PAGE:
We all very well know that wastes are of two types:
To start with, every household creates some waste everyday and it needs to be disposed of. As a first step if the waste is segregated properly, the work is half done.
Let’s see what segregation is and why it is necessary?
Household waste, also known as domestic Waste or residential waste, is disposable materials generated by households. This waste can be comprised of non-Hazardous Waste and hazardous waste. Non-hazardous waste can include food scraps, paper, bottles, etc.
HOW WASTE MANAGEMENT IS HANDLED IN CHENNAI?
Source separation is promoted to reduce the waste coming to the Landfill, thereby increasing the life time of the Landfills. The bio-degradable waste (Organic Waste) is being composted in a decentralized manner at ward level by Ordinary and Vermi compost plants and Bio methanation plants and manure used for GCC parks and greeneries besides open sale to public also. Source separated thin plastics are subjected to shredding in all units / zones and it has been used for laying Bituminous road laying. The source Separated non- biodegradable (Dry Waste) collected on every Wednesdays for recycling.
THE PROCESS INVOLVES:
- Street collection to disposal site.
- Transportation to disposal site from transfer station.
- Collecting the Source Separated Waste from the Households by Tricycles or Light Motor Vehicles and bio degradable waste is being sent to decentralized waste processing facilities and dry waste is being collected every Wednesday for recycle purpose and remaining waste to transfer Stations/dump sites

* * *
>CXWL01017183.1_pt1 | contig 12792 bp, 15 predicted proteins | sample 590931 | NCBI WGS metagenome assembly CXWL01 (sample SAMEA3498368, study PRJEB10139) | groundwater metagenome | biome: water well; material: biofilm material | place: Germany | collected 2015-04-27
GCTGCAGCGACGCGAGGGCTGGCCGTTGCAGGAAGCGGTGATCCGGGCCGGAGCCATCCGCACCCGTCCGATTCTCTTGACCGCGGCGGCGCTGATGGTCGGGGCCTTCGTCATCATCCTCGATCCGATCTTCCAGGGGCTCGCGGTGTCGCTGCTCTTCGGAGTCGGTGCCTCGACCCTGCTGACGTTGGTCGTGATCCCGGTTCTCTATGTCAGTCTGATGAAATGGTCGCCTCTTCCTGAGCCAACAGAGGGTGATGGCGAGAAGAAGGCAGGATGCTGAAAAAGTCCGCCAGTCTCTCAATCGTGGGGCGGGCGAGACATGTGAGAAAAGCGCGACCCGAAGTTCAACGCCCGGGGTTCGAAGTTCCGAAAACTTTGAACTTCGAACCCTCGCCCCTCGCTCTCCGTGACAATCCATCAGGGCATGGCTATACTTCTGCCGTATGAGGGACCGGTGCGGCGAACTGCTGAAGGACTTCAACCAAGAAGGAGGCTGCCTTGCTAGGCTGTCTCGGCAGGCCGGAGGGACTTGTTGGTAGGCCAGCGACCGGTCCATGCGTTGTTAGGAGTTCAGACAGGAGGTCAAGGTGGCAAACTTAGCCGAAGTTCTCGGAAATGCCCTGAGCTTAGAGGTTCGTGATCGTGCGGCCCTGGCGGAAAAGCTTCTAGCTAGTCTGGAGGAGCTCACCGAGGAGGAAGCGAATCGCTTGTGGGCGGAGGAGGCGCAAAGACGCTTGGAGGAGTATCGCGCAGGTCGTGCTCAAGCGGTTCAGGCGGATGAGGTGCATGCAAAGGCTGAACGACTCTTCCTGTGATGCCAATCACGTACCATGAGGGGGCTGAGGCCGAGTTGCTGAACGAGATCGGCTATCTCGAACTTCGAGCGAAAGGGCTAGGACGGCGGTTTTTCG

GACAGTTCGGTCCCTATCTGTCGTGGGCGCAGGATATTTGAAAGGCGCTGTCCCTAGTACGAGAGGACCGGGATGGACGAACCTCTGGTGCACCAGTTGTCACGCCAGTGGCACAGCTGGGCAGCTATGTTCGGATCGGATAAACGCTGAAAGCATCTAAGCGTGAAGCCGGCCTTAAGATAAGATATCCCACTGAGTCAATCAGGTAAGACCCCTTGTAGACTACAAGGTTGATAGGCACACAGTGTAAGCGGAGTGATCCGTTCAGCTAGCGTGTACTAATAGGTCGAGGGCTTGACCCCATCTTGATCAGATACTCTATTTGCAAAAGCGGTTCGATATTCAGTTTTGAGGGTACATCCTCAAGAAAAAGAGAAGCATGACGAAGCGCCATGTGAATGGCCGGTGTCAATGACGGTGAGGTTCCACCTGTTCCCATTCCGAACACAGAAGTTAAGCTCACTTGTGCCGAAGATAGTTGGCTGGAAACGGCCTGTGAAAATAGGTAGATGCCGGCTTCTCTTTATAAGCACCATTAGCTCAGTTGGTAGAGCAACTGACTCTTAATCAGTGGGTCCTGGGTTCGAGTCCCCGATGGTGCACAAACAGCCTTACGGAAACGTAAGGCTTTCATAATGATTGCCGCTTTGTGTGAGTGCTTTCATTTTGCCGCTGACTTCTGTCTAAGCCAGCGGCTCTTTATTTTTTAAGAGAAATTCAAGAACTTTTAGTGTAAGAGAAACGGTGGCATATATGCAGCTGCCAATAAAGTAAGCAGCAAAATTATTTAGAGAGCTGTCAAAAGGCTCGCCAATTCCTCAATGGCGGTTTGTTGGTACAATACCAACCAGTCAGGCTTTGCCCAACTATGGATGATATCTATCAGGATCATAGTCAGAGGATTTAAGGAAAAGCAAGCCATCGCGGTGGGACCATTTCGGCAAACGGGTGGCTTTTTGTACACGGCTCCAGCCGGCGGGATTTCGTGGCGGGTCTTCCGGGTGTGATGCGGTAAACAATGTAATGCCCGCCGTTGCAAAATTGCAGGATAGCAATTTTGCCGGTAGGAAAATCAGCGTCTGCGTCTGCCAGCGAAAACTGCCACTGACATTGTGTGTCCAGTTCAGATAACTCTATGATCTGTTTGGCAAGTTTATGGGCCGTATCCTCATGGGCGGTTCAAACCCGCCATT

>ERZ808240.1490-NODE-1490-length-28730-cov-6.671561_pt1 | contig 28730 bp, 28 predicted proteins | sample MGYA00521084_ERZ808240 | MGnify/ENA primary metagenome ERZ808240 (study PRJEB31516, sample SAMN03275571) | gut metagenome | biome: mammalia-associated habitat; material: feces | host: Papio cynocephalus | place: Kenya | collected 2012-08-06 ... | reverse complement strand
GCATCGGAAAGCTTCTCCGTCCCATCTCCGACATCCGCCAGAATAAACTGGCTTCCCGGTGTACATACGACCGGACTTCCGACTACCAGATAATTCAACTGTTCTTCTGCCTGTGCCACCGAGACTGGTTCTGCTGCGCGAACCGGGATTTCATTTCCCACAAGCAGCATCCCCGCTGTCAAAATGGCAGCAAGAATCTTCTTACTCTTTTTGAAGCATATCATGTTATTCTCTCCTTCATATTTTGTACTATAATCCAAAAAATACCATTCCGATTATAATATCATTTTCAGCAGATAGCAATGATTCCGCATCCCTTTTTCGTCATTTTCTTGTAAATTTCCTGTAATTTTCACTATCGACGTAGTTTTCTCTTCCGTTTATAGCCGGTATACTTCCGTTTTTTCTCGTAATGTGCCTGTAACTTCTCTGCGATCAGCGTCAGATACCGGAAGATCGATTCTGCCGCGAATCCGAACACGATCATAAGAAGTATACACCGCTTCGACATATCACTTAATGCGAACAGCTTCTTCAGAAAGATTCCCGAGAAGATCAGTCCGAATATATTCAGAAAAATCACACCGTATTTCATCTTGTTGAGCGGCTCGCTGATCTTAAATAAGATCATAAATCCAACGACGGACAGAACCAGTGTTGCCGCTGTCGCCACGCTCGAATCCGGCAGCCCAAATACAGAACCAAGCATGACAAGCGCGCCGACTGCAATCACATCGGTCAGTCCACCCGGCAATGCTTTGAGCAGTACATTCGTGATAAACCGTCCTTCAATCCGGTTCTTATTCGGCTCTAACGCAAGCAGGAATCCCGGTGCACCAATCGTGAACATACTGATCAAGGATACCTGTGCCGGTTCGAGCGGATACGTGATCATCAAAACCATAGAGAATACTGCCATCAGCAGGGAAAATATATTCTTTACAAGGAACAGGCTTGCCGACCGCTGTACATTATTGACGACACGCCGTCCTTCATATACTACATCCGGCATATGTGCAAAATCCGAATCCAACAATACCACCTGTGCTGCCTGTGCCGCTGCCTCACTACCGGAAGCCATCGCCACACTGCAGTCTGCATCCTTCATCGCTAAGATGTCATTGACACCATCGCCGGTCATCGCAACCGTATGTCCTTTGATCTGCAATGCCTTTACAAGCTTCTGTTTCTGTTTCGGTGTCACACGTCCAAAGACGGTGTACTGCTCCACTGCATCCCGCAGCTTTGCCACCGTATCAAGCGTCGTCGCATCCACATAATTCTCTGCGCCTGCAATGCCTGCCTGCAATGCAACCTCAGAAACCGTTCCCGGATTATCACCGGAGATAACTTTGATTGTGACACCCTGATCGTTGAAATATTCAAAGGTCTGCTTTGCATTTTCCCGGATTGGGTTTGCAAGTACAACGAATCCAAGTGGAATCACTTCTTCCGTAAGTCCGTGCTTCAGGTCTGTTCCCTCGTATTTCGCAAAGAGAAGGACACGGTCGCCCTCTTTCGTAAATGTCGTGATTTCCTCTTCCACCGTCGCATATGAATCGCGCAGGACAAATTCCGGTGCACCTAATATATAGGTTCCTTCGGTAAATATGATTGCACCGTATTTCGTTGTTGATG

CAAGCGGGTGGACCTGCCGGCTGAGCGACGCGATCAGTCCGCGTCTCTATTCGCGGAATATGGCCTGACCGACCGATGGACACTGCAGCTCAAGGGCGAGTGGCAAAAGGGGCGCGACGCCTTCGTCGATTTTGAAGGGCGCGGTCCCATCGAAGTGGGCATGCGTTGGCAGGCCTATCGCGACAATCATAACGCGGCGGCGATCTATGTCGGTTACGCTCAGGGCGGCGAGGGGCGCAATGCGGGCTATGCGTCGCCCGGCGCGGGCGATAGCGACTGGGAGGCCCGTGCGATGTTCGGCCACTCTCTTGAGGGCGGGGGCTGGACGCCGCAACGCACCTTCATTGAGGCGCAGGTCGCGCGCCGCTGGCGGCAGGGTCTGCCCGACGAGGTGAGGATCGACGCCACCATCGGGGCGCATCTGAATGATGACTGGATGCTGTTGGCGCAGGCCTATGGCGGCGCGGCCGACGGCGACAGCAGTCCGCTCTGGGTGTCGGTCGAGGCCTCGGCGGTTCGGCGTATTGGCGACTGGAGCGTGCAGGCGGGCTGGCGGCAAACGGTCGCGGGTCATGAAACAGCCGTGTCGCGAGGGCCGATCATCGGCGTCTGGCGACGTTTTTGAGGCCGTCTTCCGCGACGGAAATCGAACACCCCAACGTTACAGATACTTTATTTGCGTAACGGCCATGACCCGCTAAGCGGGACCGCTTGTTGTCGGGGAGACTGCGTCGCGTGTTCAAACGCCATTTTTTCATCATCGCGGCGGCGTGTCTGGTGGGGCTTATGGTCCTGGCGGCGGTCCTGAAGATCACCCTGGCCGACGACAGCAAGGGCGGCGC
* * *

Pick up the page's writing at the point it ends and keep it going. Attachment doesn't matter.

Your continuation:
WHAT THE AUTHOROTIES SAY?
“The SWM Rules 2016, clearly calls for three way segregation of waste at source and each waste has clear destinations. In the case of Chennai, organic waste at the micro compost centres, dry waste at the material recovery facilities. In a ward, approximately you will receive 7 to 8 tonnes of compostable waste and 2 to 3 tons of recyclable waste, if we are able to follow this properly at all wards and ensure that these waste reach their right destinations, we will not need to dump waste in the landfills”, adds Natarajan. “GCC needs to streamline MCCs, MRFs and make Bulk Generators manage their waste. This is the only way forward”.
A BEST FOOT FORWARD:
A few areas have managed to go bin-less successfully, however. THIRUVEEDHI AMMAN KOVIL STREET is an example of this. The work was largely carried out by the residential welfare association in the area. One of the first steps towards removing the bins, was to adopt waste segregation in every household. This was initiated as early as 2013. A key difference from the other examples is that they also set up common compost pits for all houses and apartments, to process wet waste. A majority of manure generated from the compost pits is used for the street garden, and the remaining is sent to the corporation’s dry leaf composting unit at a park in the vicinity.
These are the few steps taken in Chennai towards waste management. Let us all support by contributing our bit and make our place a better place to live in.(This blogpost is part of Blog Chatter’s CauseAChatter)
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